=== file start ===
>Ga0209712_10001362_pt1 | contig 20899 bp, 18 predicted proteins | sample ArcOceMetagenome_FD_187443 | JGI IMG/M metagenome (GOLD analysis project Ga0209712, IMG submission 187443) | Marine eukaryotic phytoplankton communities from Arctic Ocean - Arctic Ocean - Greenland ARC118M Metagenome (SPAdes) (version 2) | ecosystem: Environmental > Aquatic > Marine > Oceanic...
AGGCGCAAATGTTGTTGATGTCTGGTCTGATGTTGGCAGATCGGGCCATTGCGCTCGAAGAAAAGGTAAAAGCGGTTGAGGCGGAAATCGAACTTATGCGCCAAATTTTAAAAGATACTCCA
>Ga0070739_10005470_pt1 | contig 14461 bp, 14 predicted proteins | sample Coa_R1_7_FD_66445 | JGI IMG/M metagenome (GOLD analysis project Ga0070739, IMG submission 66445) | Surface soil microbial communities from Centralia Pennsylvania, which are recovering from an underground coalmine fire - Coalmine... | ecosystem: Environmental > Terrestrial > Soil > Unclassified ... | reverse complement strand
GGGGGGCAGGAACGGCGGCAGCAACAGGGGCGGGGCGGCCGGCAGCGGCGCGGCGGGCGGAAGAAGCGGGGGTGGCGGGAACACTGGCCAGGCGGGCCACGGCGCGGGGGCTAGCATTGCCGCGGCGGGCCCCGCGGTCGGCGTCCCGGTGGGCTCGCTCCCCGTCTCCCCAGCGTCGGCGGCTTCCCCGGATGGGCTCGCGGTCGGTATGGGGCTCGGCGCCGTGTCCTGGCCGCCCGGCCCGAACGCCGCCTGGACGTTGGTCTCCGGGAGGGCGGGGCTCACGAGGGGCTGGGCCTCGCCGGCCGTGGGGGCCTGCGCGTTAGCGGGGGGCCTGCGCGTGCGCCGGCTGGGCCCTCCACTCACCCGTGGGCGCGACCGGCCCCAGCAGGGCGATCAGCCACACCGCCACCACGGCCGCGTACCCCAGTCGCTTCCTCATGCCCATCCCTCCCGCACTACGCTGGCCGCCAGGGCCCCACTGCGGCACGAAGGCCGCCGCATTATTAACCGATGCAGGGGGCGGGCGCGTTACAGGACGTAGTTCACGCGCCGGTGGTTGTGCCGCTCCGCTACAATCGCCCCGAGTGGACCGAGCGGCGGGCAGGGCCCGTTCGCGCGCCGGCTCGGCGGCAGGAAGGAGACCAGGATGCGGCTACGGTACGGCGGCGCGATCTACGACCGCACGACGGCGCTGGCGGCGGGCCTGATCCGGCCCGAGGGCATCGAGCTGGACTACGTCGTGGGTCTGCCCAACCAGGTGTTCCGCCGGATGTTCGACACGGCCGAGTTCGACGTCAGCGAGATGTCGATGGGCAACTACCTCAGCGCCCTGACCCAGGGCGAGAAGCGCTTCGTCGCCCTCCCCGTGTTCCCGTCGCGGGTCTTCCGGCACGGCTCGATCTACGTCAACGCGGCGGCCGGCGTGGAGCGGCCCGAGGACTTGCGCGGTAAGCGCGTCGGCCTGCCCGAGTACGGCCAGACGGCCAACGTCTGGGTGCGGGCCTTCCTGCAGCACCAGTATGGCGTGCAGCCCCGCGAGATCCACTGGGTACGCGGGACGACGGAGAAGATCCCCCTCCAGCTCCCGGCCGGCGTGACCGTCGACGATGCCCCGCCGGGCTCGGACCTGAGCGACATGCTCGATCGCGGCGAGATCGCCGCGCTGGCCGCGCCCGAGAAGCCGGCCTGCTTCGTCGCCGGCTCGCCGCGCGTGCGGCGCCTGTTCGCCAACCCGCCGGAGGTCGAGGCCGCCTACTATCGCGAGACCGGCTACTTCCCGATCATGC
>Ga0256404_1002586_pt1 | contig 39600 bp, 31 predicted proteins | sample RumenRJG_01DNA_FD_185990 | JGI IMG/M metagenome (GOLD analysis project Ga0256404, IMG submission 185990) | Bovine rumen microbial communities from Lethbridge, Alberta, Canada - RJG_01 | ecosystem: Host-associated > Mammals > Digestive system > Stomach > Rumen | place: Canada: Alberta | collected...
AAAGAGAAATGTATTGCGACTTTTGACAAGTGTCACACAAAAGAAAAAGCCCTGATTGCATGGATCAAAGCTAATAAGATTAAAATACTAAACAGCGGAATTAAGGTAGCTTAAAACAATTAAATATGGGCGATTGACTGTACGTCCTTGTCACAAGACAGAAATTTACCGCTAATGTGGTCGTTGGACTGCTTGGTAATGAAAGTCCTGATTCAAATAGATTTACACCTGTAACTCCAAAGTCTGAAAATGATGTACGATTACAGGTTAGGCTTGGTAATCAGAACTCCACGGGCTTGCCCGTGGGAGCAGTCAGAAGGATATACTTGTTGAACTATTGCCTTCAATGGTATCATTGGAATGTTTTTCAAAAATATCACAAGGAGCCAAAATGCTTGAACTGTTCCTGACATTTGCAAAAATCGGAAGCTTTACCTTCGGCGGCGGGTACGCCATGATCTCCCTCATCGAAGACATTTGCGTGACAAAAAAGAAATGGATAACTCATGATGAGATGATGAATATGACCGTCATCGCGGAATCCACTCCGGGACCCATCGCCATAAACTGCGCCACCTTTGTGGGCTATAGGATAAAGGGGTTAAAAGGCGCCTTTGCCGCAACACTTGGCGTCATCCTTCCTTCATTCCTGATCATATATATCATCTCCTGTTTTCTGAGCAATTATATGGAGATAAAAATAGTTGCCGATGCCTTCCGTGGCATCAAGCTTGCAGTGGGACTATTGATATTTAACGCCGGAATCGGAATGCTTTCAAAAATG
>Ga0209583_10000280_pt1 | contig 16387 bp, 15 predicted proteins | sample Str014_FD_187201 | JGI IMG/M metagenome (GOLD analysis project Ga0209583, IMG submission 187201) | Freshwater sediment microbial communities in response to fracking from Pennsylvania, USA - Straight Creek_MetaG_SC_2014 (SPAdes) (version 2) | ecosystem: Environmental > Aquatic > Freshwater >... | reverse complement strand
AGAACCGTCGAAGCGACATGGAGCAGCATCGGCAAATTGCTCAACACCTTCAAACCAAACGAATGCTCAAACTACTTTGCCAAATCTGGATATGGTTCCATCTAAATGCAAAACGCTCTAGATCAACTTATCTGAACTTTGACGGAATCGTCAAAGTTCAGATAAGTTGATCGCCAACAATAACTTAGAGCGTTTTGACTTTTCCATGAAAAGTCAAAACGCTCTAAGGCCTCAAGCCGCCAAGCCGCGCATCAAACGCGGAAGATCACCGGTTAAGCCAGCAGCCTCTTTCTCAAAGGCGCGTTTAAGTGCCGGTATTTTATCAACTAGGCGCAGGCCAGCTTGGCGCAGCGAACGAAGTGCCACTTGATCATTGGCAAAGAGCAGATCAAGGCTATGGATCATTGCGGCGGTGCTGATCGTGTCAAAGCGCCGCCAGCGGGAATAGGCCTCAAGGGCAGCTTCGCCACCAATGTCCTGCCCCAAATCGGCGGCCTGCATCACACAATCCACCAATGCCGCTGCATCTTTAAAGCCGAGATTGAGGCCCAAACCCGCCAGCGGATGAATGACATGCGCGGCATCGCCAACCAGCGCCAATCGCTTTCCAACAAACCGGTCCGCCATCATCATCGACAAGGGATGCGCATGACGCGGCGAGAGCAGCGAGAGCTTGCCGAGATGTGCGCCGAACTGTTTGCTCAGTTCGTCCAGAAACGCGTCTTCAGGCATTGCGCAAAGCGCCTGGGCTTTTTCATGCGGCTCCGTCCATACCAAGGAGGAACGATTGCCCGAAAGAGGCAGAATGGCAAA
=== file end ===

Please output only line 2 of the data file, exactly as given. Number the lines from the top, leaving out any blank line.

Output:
AGGCGCAAATGTTGTTGATGTCTGGTCTGATGTTGGCAGATCGGGCCATTGCGCTCGAAGAAAAGGTAAAAGCGGTTGAGGCGGAAATCGAACTTATGCGCCAAATTTTAAAAGATACTCCA